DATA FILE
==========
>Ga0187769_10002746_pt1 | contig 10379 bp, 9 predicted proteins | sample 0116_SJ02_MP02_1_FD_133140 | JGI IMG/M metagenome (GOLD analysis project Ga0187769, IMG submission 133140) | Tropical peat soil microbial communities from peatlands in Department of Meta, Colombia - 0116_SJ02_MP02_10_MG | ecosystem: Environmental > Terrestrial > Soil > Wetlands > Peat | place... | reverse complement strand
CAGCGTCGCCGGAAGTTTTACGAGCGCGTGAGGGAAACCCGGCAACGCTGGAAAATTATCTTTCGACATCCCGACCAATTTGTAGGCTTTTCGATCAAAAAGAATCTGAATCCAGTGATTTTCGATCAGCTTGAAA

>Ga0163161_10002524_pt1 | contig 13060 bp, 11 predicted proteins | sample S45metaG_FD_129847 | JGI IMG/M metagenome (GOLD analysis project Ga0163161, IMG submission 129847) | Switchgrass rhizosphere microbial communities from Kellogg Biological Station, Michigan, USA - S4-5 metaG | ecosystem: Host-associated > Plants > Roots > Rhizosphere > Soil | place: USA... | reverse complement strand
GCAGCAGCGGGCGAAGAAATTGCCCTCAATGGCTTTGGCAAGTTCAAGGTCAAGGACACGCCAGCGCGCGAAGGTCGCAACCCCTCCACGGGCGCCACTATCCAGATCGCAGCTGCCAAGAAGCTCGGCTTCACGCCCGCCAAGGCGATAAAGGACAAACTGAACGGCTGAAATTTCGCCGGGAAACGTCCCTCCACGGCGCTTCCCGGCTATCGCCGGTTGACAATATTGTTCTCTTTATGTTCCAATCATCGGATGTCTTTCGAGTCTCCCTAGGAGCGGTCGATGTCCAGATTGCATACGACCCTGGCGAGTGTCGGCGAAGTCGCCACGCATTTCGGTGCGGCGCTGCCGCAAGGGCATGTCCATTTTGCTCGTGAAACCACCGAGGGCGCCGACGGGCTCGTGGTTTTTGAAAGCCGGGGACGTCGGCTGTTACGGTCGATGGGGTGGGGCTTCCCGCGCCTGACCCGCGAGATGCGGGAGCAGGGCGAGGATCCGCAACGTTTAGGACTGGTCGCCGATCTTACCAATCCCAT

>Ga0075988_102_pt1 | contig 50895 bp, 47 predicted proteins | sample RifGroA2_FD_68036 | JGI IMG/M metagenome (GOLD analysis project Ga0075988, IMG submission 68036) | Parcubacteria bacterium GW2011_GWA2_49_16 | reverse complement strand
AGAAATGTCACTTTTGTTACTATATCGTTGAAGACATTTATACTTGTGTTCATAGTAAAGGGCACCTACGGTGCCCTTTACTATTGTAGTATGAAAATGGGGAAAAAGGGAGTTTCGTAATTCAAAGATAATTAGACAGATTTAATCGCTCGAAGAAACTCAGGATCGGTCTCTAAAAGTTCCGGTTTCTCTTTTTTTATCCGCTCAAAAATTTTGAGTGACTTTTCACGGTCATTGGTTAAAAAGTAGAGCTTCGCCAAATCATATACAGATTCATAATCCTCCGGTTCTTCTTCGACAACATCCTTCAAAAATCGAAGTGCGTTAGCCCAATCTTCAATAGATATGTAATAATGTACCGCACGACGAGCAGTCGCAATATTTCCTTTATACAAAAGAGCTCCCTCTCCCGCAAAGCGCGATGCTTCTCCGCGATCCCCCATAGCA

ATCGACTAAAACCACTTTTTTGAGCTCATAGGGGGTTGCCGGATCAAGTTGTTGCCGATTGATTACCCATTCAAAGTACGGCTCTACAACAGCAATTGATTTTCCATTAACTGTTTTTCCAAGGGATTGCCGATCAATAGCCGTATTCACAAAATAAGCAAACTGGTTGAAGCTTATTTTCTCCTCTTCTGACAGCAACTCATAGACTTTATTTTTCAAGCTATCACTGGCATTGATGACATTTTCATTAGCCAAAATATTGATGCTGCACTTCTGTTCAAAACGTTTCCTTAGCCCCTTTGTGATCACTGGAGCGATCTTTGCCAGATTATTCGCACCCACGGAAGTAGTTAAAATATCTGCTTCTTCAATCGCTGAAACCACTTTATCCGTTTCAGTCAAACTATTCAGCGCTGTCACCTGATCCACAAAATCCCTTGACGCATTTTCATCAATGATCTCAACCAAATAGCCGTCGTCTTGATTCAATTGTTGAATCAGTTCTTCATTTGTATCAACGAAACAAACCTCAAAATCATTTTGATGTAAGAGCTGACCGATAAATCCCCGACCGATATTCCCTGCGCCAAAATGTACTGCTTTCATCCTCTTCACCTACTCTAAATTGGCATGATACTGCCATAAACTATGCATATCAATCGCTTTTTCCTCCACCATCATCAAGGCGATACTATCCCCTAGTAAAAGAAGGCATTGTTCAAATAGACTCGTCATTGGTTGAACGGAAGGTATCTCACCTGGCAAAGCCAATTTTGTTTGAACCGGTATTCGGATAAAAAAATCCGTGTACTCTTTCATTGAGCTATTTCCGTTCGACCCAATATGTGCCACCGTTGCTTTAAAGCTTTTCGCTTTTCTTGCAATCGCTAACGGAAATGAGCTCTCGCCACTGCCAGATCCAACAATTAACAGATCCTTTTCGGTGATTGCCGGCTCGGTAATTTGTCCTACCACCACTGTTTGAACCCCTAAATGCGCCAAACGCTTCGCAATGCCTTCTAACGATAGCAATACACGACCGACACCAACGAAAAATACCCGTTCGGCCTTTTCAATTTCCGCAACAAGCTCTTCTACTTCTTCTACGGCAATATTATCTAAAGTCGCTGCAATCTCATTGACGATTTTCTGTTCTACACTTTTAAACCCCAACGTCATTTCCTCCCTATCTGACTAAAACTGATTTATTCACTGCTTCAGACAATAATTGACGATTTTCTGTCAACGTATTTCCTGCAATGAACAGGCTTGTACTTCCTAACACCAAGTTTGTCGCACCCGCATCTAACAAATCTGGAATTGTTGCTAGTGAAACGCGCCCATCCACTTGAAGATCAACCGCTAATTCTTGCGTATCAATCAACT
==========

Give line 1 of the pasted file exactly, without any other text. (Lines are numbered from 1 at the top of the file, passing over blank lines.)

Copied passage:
>Ga0187769_10002746_pt1 | contig 10379 bp, 9 predicted proteins | sample 0116_SJ02_MP02_1_FD_133140 | JGI IMG/M metagenome (GOLD analysis project Ga0187769, IMG submission 133140) | Tropical peat soil microbial communities from peatlands in Department of Meta, Colombia - 0116_SJ02_MP02_10_MG | ecosystem: Environmental > Terrestrial > Soil > Wetlands > Peat | place... | reverse complement strand